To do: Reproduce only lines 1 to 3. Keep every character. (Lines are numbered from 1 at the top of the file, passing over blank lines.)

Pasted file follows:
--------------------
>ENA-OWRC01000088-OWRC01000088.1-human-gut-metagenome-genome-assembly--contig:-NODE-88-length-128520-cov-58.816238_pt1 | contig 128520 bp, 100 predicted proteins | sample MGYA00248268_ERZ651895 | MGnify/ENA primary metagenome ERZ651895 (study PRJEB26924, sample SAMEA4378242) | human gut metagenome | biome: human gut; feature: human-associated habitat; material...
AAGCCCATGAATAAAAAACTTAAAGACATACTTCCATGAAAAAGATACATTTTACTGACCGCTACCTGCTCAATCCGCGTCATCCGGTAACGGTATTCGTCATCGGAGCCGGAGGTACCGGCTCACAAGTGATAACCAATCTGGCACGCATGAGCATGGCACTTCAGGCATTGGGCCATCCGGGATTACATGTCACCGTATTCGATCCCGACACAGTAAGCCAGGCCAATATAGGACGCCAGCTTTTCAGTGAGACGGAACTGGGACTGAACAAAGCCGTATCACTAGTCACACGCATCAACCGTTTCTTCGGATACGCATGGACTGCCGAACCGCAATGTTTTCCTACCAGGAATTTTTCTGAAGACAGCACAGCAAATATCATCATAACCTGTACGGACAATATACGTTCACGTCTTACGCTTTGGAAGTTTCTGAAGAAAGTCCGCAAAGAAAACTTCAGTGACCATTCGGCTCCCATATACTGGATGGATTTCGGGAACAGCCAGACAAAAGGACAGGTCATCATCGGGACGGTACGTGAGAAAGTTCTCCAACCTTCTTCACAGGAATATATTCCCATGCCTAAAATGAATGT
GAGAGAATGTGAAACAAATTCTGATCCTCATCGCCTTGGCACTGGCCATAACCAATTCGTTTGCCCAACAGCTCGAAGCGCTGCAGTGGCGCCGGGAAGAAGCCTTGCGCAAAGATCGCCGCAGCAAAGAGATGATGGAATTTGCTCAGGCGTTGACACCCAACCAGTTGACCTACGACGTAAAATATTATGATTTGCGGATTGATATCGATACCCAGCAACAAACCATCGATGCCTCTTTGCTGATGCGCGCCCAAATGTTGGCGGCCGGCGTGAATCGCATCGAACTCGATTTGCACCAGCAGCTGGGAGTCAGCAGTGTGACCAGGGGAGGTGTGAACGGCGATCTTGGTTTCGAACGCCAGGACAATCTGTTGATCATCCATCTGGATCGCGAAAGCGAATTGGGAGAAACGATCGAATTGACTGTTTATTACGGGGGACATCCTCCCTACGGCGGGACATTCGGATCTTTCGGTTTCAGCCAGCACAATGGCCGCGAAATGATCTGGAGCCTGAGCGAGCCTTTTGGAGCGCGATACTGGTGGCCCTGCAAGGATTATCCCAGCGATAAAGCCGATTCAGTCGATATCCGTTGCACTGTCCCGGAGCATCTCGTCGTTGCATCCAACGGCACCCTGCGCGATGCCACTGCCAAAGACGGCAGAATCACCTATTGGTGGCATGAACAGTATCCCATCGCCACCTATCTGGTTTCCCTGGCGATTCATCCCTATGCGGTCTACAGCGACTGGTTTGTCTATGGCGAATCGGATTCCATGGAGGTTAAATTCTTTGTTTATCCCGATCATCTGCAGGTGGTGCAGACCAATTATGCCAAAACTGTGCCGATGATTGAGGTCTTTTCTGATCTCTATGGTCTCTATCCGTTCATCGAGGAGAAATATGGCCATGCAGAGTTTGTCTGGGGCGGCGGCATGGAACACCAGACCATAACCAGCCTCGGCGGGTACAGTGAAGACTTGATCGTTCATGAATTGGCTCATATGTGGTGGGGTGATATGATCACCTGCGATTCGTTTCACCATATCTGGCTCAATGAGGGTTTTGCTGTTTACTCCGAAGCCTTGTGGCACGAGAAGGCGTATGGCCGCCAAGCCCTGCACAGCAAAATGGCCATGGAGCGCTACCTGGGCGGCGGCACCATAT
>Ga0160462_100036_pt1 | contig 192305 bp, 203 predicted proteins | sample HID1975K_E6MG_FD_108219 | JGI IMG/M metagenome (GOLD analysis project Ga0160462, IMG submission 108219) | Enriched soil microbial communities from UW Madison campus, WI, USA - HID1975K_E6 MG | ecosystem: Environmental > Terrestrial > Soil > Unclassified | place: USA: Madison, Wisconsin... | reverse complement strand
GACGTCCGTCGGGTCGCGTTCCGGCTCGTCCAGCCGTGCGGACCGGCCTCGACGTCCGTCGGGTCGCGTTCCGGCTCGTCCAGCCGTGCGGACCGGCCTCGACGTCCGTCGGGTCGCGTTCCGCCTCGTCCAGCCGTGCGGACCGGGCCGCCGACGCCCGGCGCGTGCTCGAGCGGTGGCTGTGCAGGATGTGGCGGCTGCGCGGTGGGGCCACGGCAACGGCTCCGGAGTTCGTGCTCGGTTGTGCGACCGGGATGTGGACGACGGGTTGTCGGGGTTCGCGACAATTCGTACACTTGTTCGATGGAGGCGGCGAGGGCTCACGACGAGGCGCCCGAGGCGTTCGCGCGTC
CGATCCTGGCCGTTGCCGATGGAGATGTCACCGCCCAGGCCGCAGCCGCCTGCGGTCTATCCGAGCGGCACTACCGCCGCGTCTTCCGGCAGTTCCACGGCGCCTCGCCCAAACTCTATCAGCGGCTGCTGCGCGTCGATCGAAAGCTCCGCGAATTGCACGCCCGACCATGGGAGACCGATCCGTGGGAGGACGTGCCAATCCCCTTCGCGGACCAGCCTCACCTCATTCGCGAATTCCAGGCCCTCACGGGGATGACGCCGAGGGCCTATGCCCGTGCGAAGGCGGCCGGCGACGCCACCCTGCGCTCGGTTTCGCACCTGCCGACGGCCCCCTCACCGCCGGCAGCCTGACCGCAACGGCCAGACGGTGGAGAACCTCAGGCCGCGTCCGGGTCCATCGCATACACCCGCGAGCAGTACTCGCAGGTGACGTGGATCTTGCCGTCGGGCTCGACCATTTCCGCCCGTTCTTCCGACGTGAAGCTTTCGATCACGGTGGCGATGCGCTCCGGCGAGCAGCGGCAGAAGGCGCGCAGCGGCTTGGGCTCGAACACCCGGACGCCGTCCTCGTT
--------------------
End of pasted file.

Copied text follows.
>ENA-OWRC01000088-OWRC01000088.1-human-gut-metagenome-genome-assembly--contig:-NODE-88-length-128520-cov-58.816238_pt1 | contig 128520 bp, 100 predicted proteins | sample MGYA00248268_ERZ651895 | MGnify/ENA primary metagenome ERZ651895 (study PRJEB26924, sample SAMEA4378242) | human gut metagenome | biome: human gut; feature: human-associated habitat; material...
AAGCCCATGAATAAAAAACTTAAAGACATACTTCCATGAAAAAGATACATTTTACTGACCGCTACCTGCTCAATCCGCGTCATCCGGTAACGGTATTCGTCATCGGAGCCGGAGGTACCGGCTCACAAGTGATAACCAATCTGGCACGCATGAGCATGGCACTTCAGGCATTGGGCCATCCGGGATTACATGTCACCGTATTCGATCCCGACACAGTAAGCCAGGCCAATATAGGACGCCAGCTTTTCAGTGAGACGGAACTGGGACTGAACAAAGCCGTATCACTAGTCACACGCATCAACCGTTTCTTCGGATACGCATGGACTGCCGAACCGCAATGTTTTCCTACCAGGAATTTTTCTGAAGACAGCACAGCAAATATCATCATAACCTGTACGGACAATATACGTTCACGTCTTACGCTTTGGAAGTTTCTGAAGAAAGTCCGCAAAGAAAACTTCAGTGACCATTCGGCTCCCATATACTGGATGGATTTCGGGAACAGCCAGACAAAAGGACAGGTCATCATCGGGACGGTACGTGAGAAAGTTCTCCAACCTTCTTCACAGGAATATATTCCCATGCCTAAAATGAATGT
GAGAGAATGTGAAACAAATTCTGATCCTCATCGCCTTGGCACTGGCCATAACCAATTCGTTTGCCCAACAGCTCGAAGCGCTGCAGTGGCGCCGGGAAGAAGCCTTGCGCAAAGATCGCCGCAGCAAAGAGATGATGGAATTTGCTCAGGCGTTGACACCCAACCAGTTGACCTACGACGTAAAATATTATGATTTGCGGATTGATATCGATACCCAGCAACAAACCATCGATGCCTCTTTGCTGATGCGCGCCCAAATGTTGGCGGCCGGCGTGAATCGCATCGAACTCGATTTGCACCAGCAGCTGGGAGTCAGCAGTGTGACCAGGGGAGGTGTGAACGGCGATCTTGGTTTCGAACGCCAGGACAATCTGTTGATCATCCATCTGGATCGCGAAAGCGAATTGGGAGAAACGATCGAATTGACTGTTTATTACGGGGGACATCCTCCCTACGGCGGGACATTCGGATCTTTCGGTTTCAGCCAGCACAATGGCCGCGAAATGATCTGGAGCCTGAGCGAGCCTTTTGGAGCGCGATACTGGTGGCCCTGCAAGGATTATCCCAGCGATAAAGCCGATTCAGTCGATATCCGTTGCACTGTCCCGGAGCATCTCGTCGTTGCATCCAACGGCACCCTGCGCGATGCCACTGCCAAAGACGGCAGAATCACCTATTGGTGGCATGAACAGTATCCCATCGCCACCTATCTGGTTTCCCTGGCGATTCATCCCTATGCGGTCTACAGCGACTGGTTTGTCTATGGCGAATCGGATTCCATGGAGGTTAAATTCTTTGTTTATCCCGATCATCTGCAGGTGGTGCAGACCAATTATGCCAAAACTGTGCCGATGATTGAGGTCTTTTCTGATCTCTATGGTCTCTATCCGTTCATCGAGGAGAAATATGGCCATGCAGAGTTTGTCTGGGGCGGCGGCATGGAACACCAGACCATAACCAGCCTCGGCGGGTACAGTGAAGACTTGATCGTTCATGAATTGGCTCATATGTGGTGGGGTGATATGATCACCTGCGATTCGTTTCACCATATCTGGCTCAATGAGGGTTTTGCTGTTTACTCCGAAGCCTTGTGGCACGAGAAGGCGTATGGCCGCCAAGCCCTGCACAGCAAAATGGCCATGGAGCGCTACCTGGGCGGCGGCACCATAT